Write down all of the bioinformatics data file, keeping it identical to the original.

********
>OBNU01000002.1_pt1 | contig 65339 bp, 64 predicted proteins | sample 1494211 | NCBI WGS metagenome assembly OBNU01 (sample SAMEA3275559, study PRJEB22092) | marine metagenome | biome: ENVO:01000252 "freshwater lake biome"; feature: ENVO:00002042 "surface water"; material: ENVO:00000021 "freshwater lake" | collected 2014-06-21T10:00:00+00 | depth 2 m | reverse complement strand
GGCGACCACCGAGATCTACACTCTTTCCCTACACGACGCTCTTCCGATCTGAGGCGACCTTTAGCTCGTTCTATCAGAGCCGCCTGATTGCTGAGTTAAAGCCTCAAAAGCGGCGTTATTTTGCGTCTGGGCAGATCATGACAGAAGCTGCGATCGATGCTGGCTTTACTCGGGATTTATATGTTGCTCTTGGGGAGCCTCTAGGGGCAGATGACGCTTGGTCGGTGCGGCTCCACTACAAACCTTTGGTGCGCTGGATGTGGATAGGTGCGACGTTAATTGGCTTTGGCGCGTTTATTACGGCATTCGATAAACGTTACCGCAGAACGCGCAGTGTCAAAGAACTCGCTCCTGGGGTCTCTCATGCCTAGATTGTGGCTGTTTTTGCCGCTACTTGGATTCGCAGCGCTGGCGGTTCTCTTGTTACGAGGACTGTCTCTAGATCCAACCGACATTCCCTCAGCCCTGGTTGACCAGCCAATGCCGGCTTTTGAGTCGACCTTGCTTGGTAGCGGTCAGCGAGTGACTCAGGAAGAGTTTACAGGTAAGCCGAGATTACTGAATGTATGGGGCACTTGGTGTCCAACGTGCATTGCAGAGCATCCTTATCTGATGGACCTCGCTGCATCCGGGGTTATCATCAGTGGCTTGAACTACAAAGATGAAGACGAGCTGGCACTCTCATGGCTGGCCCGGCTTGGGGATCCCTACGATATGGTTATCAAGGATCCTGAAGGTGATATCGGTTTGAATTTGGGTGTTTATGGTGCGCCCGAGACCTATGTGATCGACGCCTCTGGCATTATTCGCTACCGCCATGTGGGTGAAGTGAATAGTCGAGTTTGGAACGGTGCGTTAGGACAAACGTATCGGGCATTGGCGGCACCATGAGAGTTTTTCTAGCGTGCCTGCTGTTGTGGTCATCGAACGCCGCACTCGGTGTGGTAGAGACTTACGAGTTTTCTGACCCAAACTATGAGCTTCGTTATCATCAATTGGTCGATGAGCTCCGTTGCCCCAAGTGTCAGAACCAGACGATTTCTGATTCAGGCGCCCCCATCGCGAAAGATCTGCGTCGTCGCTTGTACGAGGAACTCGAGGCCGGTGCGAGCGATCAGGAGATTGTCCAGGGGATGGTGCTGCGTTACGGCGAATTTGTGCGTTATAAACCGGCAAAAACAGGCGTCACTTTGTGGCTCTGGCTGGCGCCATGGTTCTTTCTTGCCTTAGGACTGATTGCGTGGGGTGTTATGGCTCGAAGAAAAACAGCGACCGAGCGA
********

>OBNU01000002.1_pt1 | contig 65339 bp, 64 predicted proteins | sample 1494211 | NCBI WGS metagenome assembly OBNU01 (sample SAMEA3275559, study PRJEB22092) | marine metagenome | biome: ENVO:01000252 "freshwater lake biome"; feature: ENVO:00002042 "surface water"; material: ENVO:00000021 "freshwater lake" | collected 2014-06-21T10:00:00+00 | depth 2 m | reverse complement strand
GGCGACCACCGAGATCTACACTCTTTCCCTACACGACGCTCTTCCGATCTGAGGCGACCTTTAGCTCGTTCTATCAGAGCCGCCTGATTGCTGAGTTAAAGCCTCAAAAGCGGCGTTATTTTGCGTCTGGGCAGATCATGACAGAAGCTGCGATCGATGCTGGCTTTACTCGGGATTTATATGTTGCTCTTGGGGAGCCTCTAGGGGCAGATGACGCTTGGTCGGTGCGGCTCCACTACAAACCTTTGGTGCGCTGGATGTGGATAGGTGCGACGTTAATTGGCTTTGGCGCGTTTATTACGGCATTCGATAAACGTTACCGCAGAACGCGCAGTGTCAAAGAACTCGCTCCTGGGGTCTCTCATGCCTAGATTGTGGCTGTTTTTGCCGCTACTTGGATTCGCAGCGCTGGCGGTTCTCTTGTTACGAGGACTGTCTCTAGATCCAACCGACATTCCCTCAGCCCTGGTTGACCAGCCAATGCCGGCTTTTGAGTCGACCTTGCTTGGTAGCGGTCAGCGAGTGACTCAGGAAGAGTTTACAGGTAAGCCGAGATTACTGAATGTATGGGGCACTTGGTGTCCAACGTGCATTGCAGAGCATCCTTATCTGATGGACCTCGCTGCATCCGGGGTTATCATCAGTGGCTTGAACTACAAAGATGAAGACGAGCTGGCACTCTCATGGCTGGCCCGGCTTGGGGATCCCTACGATATGGTTATCAAGGATCCTGAAGGTGATATCGGTTTGAATTTGGGTGTTTATGGTGCGCCCGAGACCTATGTGATCGACGCCTCTGGCATTATTCGCTACCGCCATGTGGGTGAAGTGAATAGTCGAGTTTGGAACGGTGCGTTAGGACAAACGTATCGGGCATTGGCGGCACCATGAGAGTTTTTCTAGCGTGCCTGCTGTTGTGGTCATCGAACGCCGCACTCGGTGTGGTAGAGACTTACGAGTTTTCTGACCCAAACTATGAGCTTCGTTATCATCAATTGGTCGATGAGCTCCGTTGCCCCAAGTGTCAGAACCAGACGATTTCTGATTCAGGCGCCCCCATCGCGAAAGATCTGCGTCGTCGCTTGTACGAGGAACTCGAGGCCGGTGCGAGCGATCAGGAGATTGTCCAGGGGATGGTGCTGCGTTACGGCGAATTTGTGCGTTATAAACCGGCAAAAACAGGCGTCACTTTGTGGCTCTGGCTGGCGCCATGGTTCTTTCTTGCCTTAGGACTGATTGCGTGGGGTGTTATGGCTCGAAGAAAAACAGCGACCGAGCGA